While I'm not entirely sure what this particular writer has in mind, this comment follows the same formula: supplant the donor's intention/desire for impact/free will in supporting a cause meaningful to them with something else that the writer/public official/governing body thinks is a better purpose. Sigh. (I do recognize that there are plenty of significant needs and causes worthy of additional support; we all represent so many of those organizations.)

How can we, as donor relations professionals, help? I invite your additions to this list, but here's what's top of mind for me:

  • Assure that we are well-versed in the ins and outs of endowments, including the applicable policies at our institutions that govern their spending and how that impacts the budget. For example, I know that in fiscal 2018, endowment support provided 26.8% of MIT's campus operating revenues, which is an increase from previous years thanks, in part, to particularly strong investment performance in both 2017 and 2018.
  • Assess what our donors know and don't know about endowments and try to address those gaps. This year, we added an Understanding Your Fund Report page to our financial reports with a primer on fund principal, market value, and distribution rate. (This has reduced, though not eliminated, questions from report recipients.)
  • Ensure that donors and prospects understand the need to find the delicate balance between fully capturing their use preferences while allowing our organizations the greatest flexibility to assure that these funds can continue to be used in perpetuity. While I love a good puzzle as much as anyone, I don't have particularly fond memories of working with my partners in financial aid at another institution to try to find a student who graduated from a particular high school pursuing nursing, long after that School had ceased to exist. (We did eventually update the fund restrictions.)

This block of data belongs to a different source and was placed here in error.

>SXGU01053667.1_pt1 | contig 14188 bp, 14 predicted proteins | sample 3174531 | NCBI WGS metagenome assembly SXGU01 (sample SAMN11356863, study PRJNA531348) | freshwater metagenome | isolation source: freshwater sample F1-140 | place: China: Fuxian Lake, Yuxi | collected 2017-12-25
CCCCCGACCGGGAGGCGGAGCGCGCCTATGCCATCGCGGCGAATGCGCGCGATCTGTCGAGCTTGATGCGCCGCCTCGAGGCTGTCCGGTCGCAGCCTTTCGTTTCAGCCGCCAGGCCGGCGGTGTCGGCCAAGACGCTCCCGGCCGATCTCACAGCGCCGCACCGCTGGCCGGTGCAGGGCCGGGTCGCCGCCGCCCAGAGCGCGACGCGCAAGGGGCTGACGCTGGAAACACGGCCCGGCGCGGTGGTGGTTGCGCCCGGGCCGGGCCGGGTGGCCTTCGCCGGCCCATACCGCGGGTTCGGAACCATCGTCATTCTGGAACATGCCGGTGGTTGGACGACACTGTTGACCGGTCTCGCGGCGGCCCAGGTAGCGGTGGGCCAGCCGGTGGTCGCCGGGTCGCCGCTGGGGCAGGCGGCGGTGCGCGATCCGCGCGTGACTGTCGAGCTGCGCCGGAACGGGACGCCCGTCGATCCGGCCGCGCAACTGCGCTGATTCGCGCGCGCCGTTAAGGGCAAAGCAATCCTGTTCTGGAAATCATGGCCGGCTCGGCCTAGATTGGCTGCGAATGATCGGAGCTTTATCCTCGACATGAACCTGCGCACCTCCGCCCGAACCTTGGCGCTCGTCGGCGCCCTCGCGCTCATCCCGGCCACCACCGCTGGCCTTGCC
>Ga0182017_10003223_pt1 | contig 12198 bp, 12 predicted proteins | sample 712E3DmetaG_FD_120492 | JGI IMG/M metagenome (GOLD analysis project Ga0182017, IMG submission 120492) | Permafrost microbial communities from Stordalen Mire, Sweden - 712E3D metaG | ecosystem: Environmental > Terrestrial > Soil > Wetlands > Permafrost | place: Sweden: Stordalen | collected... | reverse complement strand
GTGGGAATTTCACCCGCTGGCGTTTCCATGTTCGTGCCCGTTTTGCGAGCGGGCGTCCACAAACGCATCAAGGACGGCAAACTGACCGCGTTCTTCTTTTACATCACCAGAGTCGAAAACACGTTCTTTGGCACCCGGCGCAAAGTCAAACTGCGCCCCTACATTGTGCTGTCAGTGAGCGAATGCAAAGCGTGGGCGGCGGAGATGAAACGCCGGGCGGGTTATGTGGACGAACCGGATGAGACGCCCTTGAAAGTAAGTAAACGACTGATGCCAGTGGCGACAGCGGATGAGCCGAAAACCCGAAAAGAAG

Finally, to the brave among us who are willing to chime in and try to educate the masses in the online "comments" section, at the neighborhood block party, or on the sidelines at your kids' soccer game — bravo!

What did I miss? Have ideas or reflections of your own to share? As always, I'd love to hear from you directly on LinkedIn and @JenNesbit. Please also engage with ADRP on Facebook, LinkedIn and @ADRPtweets.

Taming the Endowment Reporting Process at Emory

Michelle Hiskey
Associate Director of Editorial Content, Donor Relations
Emory University

Donors to Emory University’s $7 billion endowment surveyed a year ago said that the most significant improvement would be quicker delivery. Most had received their reports in April 2018, eight months after our fiscal year ended. With more than 1,200 reports due to almost 1,500 stewardees, could we shave two months off that timeline?

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Endowment Report Writing: Find the Story

Shannon Morris
Manager, Donor Communications
Cincinnati Museum Center

In donor relations, I think that all of us could claim the job title of Storyteller. From a relationship manager telling the story of a successful program to a donor, to a board member sharing their testimonial with someone in their network, to a stewardship officer crafting an annual report, we’re all constantly telling stories that inspire. Endowment reports are no different.

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From the Archives: How to Explain Endowments Well

Back in 2014, an ADRP member from the University of Central Florida Foundation sought to create an “Endowments 101” or “Endowments for Dummies” document to help explain the details of endowment funding to donors in a simple and compelling way. She reached out to the ADRP listserv and received several excellent examples. Although the samples themselves may now be outdated, the core principle is timeless: even complex informational documents can be both educational and inspiring.

Read More 

Member Spotlight

Katherine Elizabeth Armstrong professional headshot

Katherine Elizabeth Armstrong
Donor Relations Coordinator
Georgia O'Keeffe Museum

ADRP member for one year

How long have you worked in donor relations/stewardship and how did you get involved in this profession?